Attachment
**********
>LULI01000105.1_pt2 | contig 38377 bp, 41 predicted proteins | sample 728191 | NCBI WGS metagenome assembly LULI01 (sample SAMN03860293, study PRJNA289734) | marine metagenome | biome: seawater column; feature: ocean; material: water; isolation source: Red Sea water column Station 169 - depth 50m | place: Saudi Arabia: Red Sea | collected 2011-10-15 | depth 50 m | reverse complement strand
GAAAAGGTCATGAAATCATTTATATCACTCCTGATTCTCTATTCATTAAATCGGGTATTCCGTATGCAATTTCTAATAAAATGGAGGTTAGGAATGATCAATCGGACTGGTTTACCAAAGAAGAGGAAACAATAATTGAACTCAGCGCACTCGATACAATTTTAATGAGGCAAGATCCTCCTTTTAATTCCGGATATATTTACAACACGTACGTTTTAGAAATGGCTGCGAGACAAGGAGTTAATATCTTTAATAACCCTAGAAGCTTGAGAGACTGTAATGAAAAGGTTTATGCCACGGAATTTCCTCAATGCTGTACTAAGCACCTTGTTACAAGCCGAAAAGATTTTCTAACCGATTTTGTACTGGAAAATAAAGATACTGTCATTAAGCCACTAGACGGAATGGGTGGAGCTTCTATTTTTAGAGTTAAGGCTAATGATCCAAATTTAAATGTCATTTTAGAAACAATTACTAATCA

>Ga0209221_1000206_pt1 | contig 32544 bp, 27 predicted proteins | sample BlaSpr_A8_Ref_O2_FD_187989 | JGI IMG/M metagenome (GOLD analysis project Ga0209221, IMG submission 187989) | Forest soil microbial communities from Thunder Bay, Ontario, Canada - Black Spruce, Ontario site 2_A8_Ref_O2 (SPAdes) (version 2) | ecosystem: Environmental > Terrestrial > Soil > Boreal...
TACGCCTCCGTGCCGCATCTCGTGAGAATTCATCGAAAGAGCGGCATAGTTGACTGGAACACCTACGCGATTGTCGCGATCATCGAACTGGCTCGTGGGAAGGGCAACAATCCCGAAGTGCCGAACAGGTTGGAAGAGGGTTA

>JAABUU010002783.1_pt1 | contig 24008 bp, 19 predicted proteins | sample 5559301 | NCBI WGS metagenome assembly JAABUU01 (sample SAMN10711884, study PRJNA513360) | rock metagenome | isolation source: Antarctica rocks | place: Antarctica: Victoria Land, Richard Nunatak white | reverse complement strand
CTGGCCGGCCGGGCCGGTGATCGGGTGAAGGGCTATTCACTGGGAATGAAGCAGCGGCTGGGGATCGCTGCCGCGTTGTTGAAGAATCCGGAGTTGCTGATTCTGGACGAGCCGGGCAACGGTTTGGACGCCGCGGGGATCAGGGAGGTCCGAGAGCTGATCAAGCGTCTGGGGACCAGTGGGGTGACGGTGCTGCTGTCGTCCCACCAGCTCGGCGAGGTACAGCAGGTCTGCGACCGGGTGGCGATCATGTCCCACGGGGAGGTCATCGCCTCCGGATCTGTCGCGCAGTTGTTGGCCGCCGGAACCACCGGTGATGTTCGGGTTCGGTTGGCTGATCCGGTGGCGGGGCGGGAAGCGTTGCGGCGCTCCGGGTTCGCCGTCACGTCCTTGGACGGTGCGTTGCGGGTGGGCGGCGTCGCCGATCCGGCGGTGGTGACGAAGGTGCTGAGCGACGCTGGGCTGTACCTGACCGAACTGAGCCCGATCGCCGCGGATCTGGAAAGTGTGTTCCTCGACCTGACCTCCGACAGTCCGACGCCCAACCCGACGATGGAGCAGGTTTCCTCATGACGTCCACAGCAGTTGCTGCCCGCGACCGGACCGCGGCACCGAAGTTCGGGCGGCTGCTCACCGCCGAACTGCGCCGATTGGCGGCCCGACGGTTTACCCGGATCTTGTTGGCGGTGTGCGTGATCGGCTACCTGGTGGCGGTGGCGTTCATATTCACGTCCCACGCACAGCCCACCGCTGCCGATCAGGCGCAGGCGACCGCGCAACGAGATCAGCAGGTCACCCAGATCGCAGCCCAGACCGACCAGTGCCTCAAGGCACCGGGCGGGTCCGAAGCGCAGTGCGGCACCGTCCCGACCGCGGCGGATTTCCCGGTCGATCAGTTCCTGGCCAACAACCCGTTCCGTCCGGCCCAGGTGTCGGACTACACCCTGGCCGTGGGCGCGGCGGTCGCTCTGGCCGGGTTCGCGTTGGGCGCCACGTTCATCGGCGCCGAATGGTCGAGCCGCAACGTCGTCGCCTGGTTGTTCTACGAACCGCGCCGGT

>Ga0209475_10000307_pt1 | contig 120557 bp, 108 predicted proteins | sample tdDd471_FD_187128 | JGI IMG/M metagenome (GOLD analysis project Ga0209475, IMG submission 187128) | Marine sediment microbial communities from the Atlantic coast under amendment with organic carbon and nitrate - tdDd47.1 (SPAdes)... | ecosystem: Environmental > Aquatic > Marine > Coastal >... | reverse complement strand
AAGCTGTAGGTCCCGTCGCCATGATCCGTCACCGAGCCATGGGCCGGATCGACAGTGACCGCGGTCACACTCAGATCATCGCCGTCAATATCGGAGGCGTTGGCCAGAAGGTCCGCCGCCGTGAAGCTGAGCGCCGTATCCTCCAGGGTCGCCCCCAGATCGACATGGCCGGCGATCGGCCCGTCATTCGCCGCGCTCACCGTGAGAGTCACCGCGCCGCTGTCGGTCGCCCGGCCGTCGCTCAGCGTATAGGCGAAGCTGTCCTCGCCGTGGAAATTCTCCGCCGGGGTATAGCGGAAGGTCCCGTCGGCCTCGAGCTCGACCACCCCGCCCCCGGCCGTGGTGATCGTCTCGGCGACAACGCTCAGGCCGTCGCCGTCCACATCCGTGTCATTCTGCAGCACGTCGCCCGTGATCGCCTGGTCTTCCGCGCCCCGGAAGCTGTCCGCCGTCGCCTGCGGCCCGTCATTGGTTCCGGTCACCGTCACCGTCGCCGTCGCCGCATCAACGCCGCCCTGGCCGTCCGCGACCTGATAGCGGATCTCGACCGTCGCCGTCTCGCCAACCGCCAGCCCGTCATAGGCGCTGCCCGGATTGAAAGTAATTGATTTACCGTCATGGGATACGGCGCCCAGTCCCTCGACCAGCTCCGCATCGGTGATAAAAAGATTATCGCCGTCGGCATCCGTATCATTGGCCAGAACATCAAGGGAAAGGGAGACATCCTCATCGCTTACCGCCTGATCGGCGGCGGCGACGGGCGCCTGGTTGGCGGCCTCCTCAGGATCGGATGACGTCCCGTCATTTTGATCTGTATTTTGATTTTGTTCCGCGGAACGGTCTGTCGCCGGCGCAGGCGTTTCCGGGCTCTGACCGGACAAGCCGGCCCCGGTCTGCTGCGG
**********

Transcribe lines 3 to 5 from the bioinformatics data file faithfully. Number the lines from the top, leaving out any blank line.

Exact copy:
>Ga0209221_1000206_pt1 | contig 32544 bp, 27 predicted proteins | sample BlaSpr_A8_Ref_O2_FD_187989 | JGI IMG/M metagenome (GOLD analysis project Ga0209221, IMG submission 187989) | Forest soil microbial communities from Thunder Bay, Ontario, Canada - Black Spruce, Ontario site 2_A8_Ref_O2 (SPAdes) (version 2) | ecosystem: Environmental > Terrestrial > Soil > Boreal...
TACGCCTCCGTGCCGCATCTCGTGAGAATTCATCGAAAGAGCGGCATAGTTGACTGGAACACCTACGCGATTGTCGCGATCATCGAACTGGCTCGTGGGAAGGGCAACAATCCCGAAGTGCCGAACAGGTTGGAAGAGGGTTA

>JAABUU010002783.1_pt1 | contig 24008 bp, 19 predicted proteins | sample 5559301 | NCBI WGS metagenome assembly JAABUU01 (sample SAMN10711884, study PRJNA513360) | rock metagenome | isolation source: Antarctica rocks | place: Antarctica: Victoria Land, Richard Nunatak white | reverse complement strand